Expressionist Woodcuts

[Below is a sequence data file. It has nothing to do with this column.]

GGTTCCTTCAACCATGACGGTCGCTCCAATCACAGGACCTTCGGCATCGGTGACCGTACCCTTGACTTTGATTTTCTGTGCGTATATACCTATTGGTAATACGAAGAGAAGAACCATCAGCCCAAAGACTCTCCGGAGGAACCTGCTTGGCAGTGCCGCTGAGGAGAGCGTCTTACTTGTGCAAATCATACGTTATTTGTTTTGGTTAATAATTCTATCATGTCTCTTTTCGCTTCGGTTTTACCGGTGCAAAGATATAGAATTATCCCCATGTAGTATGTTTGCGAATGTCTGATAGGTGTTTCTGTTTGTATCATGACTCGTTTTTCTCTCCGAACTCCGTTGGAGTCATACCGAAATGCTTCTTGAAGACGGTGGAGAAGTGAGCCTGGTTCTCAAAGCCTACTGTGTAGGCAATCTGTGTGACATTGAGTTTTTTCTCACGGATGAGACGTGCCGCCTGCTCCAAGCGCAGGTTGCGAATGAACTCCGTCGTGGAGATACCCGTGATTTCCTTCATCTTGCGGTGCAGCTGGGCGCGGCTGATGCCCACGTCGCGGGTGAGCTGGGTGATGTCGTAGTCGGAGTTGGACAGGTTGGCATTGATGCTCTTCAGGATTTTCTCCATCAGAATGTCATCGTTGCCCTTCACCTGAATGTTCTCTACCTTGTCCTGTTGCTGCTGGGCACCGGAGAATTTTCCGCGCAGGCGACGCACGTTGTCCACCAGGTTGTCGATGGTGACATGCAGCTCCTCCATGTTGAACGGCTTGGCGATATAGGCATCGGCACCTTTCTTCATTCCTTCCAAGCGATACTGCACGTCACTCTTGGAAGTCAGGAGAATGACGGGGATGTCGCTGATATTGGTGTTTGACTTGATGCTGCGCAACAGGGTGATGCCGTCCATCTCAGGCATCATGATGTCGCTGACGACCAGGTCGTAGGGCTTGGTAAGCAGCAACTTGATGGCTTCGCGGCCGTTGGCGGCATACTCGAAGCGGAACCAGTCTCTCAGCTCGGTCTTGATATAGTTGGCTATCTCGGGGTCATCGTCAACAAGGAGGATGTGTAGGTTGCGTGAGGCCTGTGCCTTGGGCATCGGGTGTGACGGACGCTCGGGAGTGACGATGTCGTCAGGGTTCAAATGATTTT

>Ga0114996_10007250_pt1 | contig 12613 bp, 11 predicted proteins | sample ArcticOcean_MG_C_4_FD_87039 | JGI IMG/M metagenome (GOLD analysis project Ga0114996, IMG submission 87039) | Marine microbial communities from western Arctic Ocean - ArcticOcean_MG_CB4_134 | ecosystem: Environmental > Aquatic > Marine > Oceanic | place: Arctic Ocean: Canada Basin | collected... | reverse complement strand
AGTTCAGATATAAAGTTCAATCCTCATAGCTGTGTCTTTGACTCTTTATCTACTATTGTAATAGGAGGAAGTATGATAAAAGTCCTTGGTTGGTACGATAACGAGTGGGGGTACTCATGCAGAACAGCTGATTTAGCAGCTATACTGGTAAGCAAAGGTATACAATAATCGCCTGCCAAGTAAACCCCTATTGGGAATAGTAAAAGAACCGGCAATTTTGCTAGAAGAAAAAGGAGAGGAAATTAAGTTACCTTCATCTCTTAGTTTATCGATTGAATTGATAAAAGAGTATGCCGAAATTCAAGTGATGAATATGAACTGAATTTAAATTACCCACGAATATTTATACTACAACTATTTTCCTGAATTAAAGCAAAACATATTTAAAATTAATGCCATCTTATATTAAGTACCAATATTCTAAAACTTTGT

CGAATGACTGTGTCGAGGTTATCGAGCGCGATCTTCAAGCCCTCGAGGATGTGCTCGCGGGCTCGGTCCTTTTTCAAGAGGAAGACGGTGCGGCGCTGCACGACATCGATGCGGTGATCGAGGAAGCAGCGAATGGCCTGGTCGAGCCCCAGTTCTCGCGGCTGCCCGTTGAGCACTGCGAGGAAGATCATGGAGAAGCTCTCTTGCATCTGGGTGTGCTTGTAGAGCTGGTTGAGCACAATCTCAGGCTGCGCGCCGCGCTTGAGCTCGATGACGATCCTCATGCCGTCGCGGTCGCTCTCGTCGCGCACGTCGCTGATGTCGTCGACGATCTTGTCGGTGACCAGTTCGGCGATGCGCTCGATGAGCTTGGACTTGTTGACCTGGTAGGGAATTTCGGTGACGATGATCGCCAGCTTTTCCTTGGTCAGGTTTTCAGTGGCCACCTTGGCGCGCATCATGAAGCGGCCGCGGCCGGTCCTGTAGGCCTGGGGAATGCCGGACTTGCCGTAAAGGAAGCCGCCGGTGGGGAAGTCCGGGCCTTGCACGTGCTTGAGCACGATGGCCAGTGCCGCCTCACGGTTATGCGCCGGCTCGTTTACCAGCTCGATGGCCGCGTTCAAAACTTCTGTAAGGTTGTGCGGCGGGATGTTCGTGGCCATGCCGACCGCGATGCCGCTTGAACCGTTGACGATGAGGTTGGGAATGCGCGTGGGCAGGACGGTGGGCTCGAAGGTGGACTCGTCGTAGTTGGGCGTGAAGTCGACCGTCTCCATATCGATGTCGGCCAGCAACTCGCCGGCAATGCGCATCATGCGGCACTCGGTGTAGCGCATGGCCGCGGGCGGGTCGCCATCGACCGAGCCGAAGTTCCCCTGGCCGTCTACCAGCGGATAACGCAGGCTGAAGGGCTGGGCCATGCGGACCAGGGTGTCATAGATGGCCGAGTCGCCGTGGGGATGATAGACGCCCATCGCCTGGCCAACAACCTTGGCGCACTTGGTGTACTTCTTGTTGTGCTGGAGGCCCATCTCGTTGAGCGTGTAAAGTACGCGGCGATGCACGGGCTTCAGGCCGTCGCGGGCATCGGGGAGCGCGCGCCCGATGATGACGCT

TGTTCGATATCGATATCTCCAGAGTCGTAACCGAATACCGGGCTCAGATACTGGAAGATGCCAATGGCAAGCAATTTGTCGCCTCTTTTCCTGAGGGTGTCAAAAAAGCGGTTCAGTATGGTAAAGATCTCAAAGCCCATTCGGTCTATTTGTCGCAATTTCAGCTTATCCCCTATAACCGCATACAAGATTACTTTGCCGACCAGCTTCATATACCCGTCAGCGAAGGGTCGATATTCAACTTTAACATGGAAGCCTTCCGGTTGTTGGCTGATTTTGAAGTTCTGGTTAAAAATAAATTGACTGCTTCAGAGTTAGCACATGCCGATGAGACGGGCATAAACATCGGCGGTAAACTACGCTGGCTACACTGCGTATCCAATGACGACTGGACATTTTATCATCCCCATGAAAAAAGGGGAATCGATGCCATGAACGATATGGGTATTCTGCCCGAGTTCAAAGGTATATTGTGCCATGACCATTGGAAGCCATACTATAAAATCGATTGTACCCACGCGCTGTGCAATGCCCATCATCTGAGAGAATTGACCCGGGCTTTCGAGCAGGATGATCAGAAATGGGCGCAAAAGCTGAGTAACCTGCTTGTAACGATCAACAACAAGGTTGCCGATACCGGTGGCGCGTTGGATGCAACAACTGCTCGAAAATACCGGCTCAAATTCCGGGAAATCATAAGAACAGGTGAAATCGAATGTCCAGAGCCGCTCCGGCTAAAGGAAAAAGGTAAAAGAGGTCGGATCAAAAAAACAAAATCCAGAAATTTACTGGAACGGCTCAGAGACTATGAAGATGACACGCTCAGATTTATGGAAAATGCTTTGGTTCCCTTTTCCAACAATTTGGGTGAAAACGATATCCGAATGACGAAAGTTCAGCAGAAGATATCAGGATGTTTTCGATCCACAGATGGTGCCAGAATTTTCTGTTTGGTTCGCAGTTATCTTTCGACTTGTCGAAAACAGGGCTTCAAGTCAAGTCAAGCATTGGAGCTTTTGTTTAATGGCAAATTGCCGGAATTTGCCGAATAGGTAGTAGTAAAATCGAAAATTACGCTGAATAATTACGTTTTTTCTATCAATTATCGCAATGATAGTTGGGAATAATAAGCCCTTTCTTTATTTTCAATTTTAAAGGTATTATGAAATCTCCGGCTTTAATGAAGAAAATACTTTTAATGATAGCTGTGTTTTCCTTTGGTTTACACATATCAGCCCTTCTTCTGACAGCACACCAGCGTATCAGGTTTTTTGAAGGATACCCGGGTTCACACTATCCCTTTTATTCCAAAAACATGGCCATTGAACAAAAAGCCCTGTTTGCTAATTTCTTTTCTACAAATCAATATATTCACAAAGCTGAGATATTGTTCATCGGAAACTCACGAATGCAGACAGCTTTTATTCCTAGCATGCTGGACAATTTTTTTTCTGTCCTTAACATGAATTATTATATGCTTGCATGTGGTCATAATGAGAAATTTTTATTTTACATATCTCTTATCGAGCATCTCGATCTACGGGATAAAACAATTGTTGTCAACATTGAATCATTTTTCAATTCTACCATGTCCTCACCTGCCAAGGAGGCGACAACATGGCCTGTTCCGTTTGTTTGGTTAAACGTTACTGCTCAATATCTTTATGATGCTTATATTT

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Composed of energetic lines and bright colors, Roy Lichtenstein’s “Expressionist Heads” (1980) was a breakthrough print series for the Pop artist. The portfolio includes Lichtenstein’s first depictions of nude women and his first use of the woodcut printmaking technique—both of which would feature prominently in his later works. Lichtenstein’s inspiration for “Expressionist Heads” began when he met Robert Rifkind, an avid collector of German Expressionist woodcuts, at a dinner party in Los Angeles in 1978. Rifkind invited Lichtenstein to visit his collection in person, and the artist spent hours studying the jagged, expressive lines of Ernst Ludwig Kirchner, Max Pechstein, and Erich Heckel up close. While working on the “Expressionist Heads” woodcuts, Lichtenstein invited Rifkind into the printmaking studio at Gemini G.E.L., allowing the collector a preview of the works that their friendship inspired. Throughout the 1980s, Lichtenstein continued to draw from his research on German …

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